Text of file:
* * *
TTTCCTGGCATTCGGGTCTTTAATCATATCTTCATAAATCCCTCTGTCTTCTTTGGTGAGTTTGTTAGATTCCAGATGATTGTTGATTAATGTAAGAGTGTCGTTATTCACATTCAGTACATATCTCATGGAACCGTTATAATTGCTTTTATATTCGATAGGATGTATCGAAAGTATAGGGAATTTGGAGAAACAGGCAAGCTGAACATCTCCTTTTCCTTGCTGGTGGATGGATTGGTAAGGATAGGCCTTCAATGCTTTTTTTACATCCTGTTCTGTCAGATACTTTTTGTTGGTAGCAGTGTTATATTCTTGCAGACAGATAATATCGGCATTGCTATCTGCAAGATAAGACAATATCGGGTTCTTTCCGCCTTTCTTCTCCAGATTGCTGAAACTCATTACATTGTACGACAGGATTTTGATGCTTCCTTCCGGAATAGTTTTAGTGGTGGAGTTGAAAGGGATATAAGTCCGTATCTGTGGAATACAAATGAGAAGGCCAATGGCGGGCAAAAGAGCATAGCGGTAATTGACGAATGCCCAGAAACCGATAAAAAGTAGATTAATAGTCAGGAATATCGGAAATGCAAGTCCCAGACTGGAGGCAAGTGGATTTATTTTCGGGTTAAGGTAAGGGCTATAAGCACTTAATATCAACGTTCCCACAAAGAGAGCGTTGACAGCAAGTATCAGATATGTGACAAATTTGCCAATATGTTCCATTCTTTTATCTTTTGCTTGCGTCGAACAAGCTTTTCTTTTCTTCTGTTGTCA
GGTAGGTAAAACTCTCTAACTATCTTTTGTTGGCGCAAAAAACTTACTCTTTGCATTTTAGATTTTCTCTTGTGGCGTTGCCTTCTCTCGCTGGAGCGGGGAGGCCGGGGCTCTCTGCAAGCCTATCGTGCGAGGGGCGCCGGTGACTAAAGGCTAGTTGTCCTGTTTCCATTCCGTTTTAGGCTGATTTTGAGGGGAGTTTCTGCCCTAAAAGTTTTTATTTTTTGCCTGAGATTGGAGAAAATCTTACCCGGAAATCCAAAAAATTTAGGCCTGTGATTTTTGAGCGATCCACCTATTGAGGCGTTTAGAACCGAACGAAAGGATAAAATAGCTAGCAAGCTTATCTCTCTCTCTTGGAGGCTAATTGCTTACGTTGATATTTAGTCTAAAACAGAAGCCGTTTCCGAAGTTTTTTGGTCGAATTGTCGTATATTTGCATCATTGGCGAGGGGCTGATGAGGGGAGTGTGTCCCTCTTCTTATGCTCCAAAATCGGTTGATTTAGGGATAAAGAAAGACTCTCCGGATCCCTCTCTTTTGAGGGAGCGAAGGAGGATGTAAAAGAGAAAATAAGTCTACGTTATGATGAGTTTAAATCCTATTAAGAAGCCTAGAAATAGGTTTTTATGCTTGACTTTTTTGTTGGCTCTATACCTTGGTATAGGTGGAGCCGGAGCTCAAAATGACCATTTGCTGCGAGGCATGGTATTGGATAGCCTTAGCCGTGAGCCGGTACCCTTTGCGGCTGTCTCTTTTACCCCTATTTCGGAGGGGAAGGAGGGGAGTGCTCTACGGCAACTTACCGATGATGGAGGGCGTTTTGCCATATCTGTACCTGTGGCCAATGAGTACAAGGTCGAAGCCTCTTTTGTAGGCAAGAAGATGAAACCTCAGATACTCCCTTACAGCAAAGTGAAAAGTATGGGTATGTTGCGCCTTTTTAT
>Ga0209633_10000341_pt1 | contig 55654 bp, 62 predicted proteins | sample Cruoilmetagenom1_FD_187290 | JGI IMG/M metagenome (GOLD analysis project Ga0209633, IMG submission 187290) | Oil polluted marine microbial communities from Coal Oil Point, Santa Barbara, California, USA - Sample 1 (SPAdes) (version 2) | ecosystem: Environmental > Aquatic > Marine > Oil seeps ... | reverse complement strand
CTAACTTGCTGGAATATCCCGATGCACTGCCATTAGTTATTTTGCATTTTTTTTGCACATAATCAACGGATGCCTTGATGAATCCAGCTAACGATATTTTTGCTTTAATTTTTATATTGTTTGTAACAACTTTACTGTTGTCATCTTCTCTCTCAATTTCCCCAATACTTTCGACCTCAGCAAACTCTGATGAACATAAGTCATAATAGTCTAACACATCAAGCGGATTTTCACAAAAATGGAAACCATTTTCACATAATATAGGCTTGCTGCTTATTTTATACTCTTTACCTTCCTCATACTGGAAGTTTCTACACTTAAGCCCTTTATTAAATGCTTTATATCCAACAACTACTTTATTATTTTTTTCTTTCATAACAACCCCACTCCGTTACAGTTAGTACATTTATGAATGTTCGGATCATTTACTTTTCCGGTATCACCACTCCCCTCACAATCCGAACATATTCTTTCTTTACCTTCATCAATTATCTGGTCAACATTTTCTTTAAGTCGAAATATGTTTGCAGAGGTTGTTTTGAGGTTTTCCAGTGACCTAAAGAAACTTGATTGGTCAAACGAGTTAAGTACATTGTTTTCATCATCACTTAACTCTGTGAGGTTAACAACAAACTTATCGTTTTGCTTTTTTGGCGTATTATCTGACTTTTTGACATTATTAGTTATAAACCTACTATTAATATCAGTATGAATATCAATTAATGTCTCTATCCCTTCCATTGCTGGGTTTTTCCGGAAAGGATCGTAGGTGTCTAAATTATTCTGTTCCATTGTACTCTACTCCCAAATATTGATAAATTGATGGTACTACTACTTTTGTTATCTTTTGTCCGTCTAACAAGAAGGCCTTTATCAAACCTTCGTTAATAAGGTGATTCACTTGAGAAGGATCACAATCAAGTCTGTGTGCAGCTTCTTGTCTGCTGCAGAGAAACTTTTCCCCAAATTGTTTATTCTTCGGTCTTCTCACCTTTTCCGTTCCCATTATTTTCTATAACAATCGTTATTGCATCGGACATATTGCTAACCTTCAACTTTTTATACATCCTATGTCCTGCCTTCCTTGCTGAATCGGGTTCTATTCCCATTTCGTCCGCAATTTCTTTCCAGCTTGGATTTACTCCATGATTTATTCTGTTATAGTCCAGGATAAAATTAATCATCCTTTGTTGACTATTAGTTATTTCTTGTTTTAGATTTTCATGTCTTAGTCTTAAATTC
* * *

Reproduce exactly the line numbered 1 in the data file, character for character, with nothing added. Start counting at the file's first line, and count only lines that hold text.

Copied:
TTTCCTGGCATTCGGGTCTTTAATCATATCTTCATAAATCCCTCTGTCTTCTTTGGTGAGTTTGTTAGATTCCAGATGATTGTTGATTAATGTAAGAGTGTCGTTATTCACATTCAGTACATATCTCATGGAACCGTTATAATTGCTTTTATATTCGATAGGATGTATCGAAAGTATAGGGAATTTGGAGAAACAGGCAAGCTGAACATCTCCTTTTCCTTGCTGGTGGATGGATTGGTAAGGATAGGCCTTCAATGCTTTTTTTACATCCTGTTCTGTCAGATACTTTTTGTTGGTAGCAGTGTTATATTCTTGCAGACAGATAATATCGGCATTGCTATCTGCAAGATAAGACAATATCGGGTTCTTTCCGCCTTTCTTCTCCAGATTGCTGAAACTCATTACATTGTACGACAGGATTTTGATGCTTCCTTCCGGAATAGTTTTAGTGGTGGAGTTGAAAGGGATATAAGTCCGTATCTGTGGAATACAAATGAGAAGGCCAATGGCGGGCAAAAGAGCATAGCGGTAATTGACGAATGCCCAGAAACCGATAAAAAGTAGATTAATAGTCAGGAATATCGGAAATGCAAGTCCCAGACTGGAGGCAAGTGGATTTATTTTCGGGTTAAGGTAAGGGCTATAAGCACTTAATATCAACGTTCCCACAAAGAGAGCGTTGACAGCAAGTATCAGATATGTGACAAATTTGCCAATATGTTCCATTCTTTTATCTTTTGCTTGCGTCGAACAAGCTTTTCTTTTCTTCTGTTGTCA